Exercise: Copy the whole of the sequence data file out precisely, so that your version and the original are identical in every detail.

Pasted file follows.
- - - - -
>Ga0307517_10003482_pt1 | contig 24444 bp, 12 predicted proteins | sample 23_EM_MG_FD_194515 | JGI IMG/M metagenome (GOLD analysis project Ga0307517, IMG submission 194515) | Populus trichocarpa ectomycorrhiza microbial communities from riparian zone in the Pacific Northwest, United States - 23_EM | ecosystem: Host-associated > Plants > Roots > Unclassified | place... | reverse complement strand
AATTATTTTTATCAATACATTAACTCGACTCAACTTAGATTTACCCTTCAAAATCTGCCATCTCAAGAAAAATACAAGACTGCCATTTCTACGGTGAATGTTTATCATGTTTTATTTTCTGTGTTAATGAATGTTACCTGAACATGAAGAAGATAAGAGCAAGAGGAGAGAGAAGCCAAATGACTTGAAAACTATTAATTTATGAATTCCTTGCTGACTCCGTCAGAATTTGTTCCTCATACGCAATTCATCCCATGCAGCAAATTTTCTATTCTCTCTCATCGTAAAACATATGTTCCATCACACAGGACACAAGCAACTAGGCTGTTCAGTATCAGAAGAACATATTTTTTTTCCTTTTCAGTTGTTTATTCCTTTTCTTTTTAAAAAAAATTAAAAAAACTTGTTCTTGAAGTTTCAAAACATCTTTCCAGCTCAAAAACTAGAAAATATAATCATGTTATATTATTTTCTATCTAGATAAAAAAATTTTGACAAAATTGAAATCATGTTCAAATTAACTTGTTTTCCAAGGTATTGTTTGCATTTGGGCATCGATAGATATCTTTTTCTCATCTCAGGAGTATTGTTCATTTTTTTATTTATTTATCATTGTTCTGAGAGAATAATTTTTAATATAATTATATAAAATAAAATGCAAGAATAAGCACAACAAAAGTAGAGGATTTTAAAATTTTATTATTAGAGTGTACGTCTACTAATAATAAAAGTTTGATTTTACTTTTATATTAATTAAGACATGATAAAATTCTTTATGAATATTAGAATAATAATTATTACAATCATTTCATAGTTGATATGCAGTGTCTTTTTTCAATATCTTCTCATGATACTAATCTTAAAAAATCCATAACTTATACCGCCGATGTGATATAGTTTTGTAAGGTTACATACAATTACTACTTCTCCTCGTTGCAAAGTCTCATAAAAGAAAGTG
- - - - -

>Ga0307517_10003482_pt1 | contig 24444 bp, 12 predicted proteins | sample 23_EM_MG_FD_194515 | JGI IMG/M metagenome (GOLD analysis project Ga0307517, IMG submission 194515) | Populus trichocarpa ectomycorrhiza microbial communities from riparian zone in the Pacific Northwest, United States - 23_EM | ecosystem: Host-associated > Plants > Roots > Unclassified | place... | reverse complement strand
AATTATTTTTATCAATACATTAACTCGACTCAACTTAGATTTACCCTTCAAAATCTGCCATCTCAAGAAAAATACAAGACTGCCATTTCTACGGTGAATGTTTATCATGTTTTATTTTCTGTGTTAATGAATGTTACCTGAACATGAAGAAGATAAGAGCAAGAGGAGAGAGAAGCCAAATGACTTGAAAACTATTAATTTATGAATTCCTTGCTGACTCCGTCAGAATTTGTTCCTCATACGCAATTCATCCCATGCAGCAAATTTTCTATTCTCTCTCATCGTAAAACATATGTTCCATCACACAGGACACAAGCAACTAGGCTGTTCAGTATCAGAAGAACATATTTTTTTTCCTTTTCAGTTGTTTATTCCTTTTCTTTTTAAAAAAAATTAAAAAAACTTGTTCTTGAAGTTTCAAAACATCTTTCCAGCTCAAAAACTAGAAAATATAATCATGTTATATTATTTTCTATCTAGATAAAAAAATTTTGACAAAATTGAAATCATGTTCAAATTAACTTGTTTTCCAAGGTATTGTTTGCATTTGGGCATCGATAGATATCTTTTTCTCATCTCAGGAGTATTGTTCATTTTTTTATTTATTTATCATTGTTCTGAGAGAATAATTTTTAATATAATTATATAAAATAAAATGCAAGAATAAGCACAACAAAAGTAGAGGATTTTAAAATTTTATTATTAGAGTGTACGTCTACTAATAATAAAAGTTTGATTTTACTTTTATATTAATTAAGACATGATAAAATTCTTTATGAATATTAGAATAATAATTATTACAATCATTTCATAGTTGATATGCAGTGTCTTTTTTCAATATCTTCTCATGATACTAATCTTAAAAAATCCATAACTTATACCGCCGATGTGATATAGTTTTGTAAGGTTACATACAATTACTACTTCTCCTCGTTGCAAAGTCTCATAAAAGAAAGTG